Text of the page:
>> Dara Happans had NO cavalry only chariots (both heavy and light).  

Joerg says:
>For the 1st Age Dara Happans I might agree.
	Don't give in, Joerg! The First Age Dara Happans were  
occupied by the Pent nomads. They had an extremely close-in look at  
horse cavalry, how it worked, and how to do it. They'd been occupied  
for generations. I can't believe they didn't know about cavalry --  
the nobles might have ridden chariots, as the elite vehicle, but I  
bet they had plenty of light cavalry. 


From: drcheng@sales (David Cheng)
Subject: Nyarlathotep whispers in Sandy's Ear...
Date: 16 Jun 94 20:06:18 GMT
X-RQ-ID: 4635

I would like everyone here to know that Sandy Petersen has listened to the
teachings of Nyarlathotep.  I know this as fact.  How?  Well let me tell

To my knowledge, Sandy only has a Bachelors of Science degree.  Yet,
somehow he has seemed to master and practice the science of cloning.

We know Sandy Petersen:
* is a full-time computer game designer
* is the father of a large, young, energetic family
* posts lots of stuff here on the RQ Daily
* plays lots of computer & video games
* reviews those games for "The Eye of the Beholder," his 
  monthly column in _The Dragon_
* does freelance rpg work
* attends several conventions a year, often in distant lands
* runs a RQ campaign
* reads a lot
* . . . and other stuff we probably don't even know about.

Now, this is _obviously_ more work than any one human being could 
conceivably do in one lifetime.

My only rational conclusion is that Nyarlathotep has taught Sandy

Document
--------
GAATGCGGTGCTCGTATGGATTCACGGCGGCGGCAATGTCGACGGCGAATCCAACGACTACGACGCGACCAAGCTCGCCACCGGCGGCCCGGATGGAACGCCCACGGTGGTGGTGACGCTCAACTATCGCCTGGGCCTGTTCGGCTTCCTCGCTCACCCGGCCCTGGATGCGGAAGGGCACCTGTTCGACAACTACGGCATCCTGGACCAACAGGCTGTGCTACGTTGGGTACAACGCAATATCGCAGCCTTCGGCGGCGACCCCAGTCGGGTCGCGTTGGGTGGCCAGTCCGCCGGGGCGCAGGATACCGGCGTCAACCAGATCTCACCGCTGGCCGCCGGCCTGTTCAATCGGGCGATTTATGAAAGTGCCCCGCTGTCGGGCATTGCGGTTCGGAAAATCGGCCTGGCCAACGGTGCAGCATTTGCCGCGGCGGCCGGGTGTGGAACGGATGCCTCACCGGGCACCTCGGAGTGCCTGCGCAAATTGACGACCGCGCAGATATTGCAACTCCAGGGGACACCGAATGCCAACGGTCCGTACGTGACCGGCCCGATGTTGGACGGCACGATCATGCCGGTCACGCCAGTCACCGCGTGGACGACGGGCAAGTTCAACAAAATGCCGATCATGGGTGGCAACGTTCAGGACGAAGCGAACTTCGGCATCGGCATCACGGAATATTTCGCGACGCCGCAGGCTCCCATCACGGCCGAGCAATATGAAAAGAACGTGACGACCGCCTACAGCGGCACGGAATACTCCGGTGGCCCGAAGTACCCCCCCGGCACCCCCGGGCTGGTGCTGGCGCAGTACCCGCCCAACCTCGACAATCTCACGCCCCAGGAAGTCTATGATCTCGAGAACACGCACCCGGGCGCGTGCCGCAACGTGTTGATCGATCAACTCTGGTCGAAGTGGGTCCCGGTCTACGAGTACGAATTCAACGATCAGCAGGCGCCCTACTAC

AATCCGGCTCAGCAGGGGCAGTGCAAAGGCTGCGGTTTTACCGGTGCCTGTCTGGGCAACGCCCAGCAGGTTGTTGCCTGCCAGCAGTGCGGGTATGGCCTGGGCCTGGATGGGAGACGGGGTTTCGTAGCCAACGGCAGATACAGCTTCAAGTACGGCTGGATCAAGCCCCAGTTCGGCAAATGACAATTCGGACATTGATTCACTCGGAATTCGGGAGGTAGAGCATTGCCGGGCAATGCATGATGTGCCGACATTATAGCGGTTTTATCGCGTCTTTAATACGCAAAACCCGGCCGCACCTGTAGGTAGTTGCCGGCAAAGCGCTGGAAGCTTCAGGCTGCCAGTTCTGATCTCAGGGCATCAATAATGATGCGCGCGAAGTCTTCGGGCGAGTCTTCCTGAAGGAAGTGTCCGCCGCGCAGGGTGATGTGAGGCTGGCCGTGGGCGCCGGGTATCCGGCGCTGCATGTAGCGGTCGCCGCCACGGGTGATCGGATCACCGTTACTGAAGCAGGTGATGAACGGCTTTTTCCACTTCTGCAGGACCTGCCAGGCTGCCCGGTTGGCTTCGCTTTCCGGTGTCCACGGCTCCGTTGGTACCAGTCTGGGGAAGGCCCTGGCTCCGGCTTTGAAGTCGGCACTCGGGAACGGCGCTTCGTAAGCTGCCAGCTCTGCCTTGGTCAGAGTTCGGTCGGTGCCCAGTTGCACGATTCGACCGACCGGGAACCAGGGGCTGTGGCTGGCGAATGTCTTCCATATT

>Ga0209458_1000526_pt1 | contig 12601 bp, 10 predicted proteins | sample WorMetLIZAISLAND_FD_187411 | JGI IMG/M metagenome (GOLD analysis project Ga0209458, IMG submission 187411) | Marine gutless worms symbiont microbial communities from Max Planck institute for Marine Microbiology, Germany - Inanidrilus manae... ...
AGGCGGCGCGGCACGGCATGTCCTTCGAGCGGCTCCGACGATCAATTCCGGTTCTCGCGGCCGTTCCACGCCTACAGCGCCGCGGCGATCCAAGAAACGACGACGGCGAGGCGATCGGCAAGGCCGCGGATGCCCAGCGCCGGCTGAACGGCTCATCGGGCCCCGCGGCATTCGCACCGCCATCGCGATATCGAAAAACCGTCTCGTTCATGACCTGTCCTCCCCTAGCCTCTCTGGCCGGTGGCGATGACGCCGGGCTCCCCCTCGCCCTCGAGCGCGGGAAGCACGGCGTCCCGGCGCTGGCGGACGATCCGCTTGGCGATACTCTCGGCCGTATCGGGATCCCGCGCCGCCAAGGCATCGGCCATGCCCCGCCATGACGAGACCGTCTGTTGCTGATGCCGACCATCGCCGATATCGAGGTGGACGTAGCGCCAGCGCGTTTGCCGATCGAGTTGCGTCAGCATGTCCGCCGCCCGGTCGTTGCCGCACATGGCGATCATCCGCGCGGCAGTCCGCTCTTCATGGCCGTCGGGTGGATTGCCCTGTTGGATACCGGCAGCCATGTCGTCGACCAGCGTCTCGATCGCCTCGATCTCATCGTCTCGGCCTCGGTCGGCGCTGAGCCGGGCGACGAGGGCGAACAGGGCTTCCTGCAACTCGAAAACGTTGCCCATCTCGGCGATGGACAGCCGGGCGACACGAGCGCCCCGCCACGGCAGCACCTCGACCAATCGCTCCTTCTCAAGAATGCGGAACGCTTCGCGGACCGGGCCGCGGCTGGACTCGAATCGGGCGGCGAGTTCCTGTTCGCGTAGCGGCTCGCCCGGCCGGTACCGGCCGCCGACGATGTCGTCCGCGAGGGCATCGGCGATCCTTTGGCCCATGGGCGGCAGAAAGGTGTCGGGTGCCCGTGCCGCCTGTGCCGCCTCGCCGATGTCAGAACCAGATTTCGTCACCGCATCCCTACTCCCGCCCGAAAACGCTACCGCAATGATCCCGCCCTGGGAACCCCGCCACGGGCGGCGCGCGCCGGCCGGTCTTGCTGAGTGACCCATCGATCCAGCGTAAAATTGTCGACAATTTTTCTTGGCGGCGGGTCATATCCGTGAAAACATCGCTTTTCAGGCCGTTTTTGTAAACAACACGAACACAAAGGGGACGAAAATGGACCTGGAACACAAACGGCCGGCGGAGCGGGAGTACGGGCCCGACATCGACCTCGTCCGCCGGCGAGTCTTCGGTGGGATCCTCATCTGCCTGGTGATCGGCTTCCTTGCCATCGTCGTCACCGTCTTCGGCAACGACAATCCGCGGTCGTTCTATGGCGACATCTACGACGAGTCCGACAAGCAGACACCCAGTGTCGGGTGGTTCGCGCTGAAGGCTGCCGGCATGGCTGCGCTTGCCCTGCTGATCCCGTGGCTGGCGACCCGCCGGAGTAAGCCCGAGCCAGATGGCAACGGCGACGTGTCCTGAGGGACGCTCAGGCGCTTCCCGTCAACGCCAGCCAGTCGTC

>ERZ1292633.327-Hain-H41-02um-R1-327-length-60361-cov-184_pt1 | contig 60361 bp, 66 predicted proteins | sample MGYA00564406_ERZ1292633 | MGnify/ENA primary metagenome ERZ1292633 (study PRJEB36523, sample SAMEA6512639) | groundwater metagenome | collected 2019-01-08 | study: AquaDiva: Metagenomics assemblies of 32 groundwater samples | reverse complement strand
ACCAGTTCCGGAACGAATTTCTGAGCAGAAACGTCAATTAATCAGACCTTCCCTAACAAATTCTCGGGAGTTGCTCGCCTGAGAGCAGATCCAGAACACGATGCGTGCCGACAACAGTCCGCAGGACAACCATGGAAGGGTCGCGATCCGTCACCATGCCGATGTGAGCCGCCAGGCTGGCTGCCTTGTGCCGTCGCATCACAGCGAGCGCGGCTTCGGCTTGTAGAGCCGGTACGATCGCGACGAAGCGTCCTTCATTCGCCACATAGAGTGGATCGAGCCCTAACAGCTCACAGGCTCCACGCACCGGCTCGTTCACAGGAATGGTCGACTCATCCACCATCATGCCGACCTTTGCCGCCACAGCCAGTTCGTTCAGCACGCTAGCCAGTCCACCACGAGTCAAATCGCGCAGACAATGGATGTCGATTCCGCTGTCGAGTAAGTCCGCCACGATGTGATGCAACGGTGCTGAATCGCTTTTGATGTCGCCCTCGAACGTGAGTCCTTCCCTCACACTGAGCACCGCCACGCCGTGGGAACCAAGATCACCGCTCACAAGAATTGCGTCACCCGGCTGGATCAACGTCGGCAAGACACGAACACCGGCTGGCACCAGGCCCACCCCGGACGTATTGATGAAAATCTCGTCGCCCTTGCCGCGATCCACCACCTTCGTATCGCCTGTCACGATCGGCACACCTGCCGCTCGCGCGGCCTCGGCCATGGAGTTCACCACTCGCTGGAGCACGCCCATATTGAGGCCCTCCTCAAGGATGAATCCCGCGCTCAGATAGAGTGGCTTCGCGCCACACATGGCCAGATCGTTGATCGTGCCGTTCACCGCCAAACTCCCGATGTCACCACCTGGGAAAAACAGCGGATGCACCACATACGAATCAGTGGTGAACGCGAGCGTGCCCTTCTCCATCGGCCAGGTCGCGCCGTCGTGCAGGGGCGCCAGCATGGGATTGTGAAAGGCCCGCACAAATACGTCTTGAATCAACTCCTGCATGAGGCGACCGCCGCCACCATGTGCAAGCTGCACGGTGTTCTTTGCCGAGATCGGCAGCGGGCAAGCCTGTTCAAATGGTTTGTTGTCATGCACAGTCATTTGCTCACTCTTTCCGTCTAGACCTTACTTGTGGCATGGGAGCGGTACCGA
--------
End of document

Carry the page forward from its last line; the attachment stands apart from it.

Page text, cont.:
Petersen how to make clones of himself.  This horde of proto-Sandys is
busy influencing as many thousands of us innocents as possible.

Don't say I didn't warn you when all those thousands of _Doom_ players
start taking on the ~Innsmouth Look~.

Henk, is there any way we can seal each Daily with some kind of
Electronic Elder Sign?


I have started to lay out the officially-titled _RuneQuest-Con
Compendium_.  This is the last call for submissions.  If you get your
material to me by Friday, July 1st, it will be sure to make it into
the book.  Please remember I am squeezed by the Convulsion deadline -
I have promised to bring a stack of these books over to England.  They
must be back from the printer by July 15th.

I would really like to see more of:

* your stories from the storytelling contest
* your Home of the Bold character write-ups

... as I've received fewer of these than I expected.  Partly my fault
for waiting so long to remind you, I'm sure.

As always, I can receive submissions at:

David Cheng
313 East 85th Street, Apt 2C
New York, NY  10028
(212) 472-7752

I prefer files on 3.5" disk, but email submissions are OK too.